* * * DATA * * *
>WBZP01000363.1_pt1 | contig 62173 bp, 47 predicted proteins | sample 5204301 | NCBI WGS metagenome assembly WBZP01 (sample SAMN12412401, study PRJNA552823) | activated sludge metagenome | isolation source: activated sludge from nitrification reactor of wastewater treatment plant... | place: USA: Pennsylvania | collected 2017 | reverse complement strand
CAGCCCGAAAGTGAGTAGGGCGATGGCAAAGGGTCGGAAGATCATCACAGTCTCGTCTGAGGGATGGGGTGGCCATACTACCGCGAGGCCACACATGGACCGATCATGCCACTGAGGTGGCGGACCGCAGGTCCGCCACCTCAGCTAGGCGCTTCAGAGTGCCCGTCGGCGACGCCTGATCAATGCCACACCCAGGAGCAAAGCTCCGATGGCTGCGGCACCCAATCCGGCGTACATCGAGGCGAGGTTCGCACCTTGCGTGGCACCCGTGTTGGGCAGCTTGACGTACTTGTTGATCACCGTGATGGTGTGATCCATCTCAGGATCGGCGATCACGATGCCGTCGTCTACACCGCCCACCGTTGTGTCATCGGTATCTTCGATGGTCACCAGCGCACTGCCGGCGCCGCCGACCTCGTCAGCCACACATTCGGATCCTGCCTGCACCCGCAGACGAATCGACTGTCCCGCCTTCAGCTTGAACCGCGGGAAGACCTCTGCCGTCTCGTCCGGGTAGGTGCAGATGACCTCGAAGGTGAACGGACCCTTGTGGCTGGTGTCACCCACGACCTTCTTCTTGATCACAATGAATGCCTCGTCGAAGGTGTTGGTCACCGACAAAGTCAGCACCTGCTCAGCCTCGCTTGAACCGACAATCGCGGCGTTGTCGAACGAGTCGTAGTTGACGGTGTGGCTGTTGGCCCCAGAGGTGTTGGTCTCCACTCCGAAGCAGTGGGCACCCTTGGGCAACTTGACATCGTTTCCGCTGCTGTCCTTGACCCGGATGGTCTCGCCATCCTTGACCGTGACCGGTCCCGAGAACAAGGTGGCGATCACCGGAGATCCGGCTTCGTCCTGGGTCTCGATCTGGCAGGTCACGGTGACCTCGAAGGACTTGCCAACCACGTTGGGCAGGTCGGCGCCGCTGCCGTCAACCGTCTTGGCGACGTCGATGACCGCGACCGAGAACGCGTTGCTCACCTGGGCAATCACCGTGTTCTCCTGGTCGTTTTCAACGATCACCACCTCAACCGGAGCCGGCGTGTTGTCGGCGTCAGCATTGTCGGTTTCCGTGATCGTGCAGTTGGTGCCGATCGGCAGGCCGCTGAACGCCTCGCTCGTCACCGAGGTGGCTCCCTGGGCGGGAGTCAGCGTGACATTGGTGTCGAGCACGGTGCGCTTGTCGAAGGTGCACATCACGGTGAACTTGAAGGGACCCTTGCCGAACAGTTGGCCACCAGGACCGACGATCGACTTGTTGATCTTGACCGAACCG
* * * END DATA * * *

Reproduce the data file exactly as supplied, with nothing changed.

>WBZP01000363.1_pt1 | contig 62173 bp, 47 predicted proteins | sample 5204301 | NCBI WGS metagenome assembly WBZP01 (sample SAMN12412401, study PRJNA552823) | activated sludge metagenome | isolation source: activated sludge from nitrification reactor of wastewater treatment plant... | place: USA: Pennsylvania | collected 2017 | reverse complement strand
CAGCCCGAAAGTGAGTAGGGCGATGGCAAAGGGTCGGAAGATCATCACAGTCTCGTCTGAGGGATGGGGTGGCCATACTACCGCGAGGCCACACATGGACCGATCATGCCACTGAGGTGGCGGACCGCAGGTCCGCCACCTCAGCTAGGCGCTTCAGAGTGCCCGTCGGCGACGCCTGATCAATGCCACACCCAGGAGCAAAGCTCCGATGGCTGCGGCACCCAATCCGGCGTACATCGAGGCGAGGTTCGCACCTTGCGTGGCACCCGTGTTGGGCAGCTTGACGTACTTGTTGATCACCGTGATGGTGTGATCCATCTCAGGATCGGCGATCACGATGCCGTCGTCTACACCGCCCACCGTTGTGTCATCGGTATCTTCGATGGTCACCAGCGCACTGCCGGCGCCGCCGACCTCGTCAGCCACACATTCGGATCCTGCCTGCACCCGCAGACGAATCGACTGTCCCGCCTTCAGCTTGAACCGCGGGAAGACCTCTGCCGTCTCGTCCGGGTAGGTGCAGATGACCTCGAAGGTGAACGGACCCTTGTGGCTGGTGTCACCCACGACCTTCTTCTTGATCACAATGAATGCCTCGTCGAAGGTGTTGGTCACCGACAAAGTCAGCACCTGCTCAGCCTCGCTTGAACCGACAATCGCGGCGTTGTCGAACGAGTCGTAGTTGACGGTGTGGCTGTTGGCCCCAGAGGTGTTGGTCTCCACTCCGAAGCAGTGGGCACCCTTGGGCAACTTGACATCGTTTCCGCTGCTGTCCTTGACCCGGATGGTCTCGCCATCCTTGACCGTGACCGGTCCCGAGAACAAGGTGGCGATCACCGGAGATCCGGCTTCGTCCTGGGTCTCGATCTGGCAGGTCACGGTGACCTCGAAGGACTTGCCAACCACGTTGGGCAGGTCGGCGCCGCTGCCGTCAACCGTCTTGGCGACGTCGATGACCGCGACCGAGAACGCGTTGCTCACCTGGGCAATCACCGTGTTCTCCTGGTCGTTTTCAACGATCACCACCTCAACCGGAGCCGGCGTGTTGTCGGCGTCAGCATTGTCGGTTTCCGTGATCGTGCAGTTGGTGCCGATCGGCAGGCCGCTGAACGCCTCGCTCGTCACCGAGGTGGCTCCCTGGGCGGGAGTCAGCGTGACATTGGTGTCGAGCACGGTGCGCTTGTCGAAGGTGCACATCACGGTGAACTTGAAGGGACCCTTGCCGAACAGTTGGCCACCAGGACCGACGATCGACTTGTTGATCTTGACCGAACCG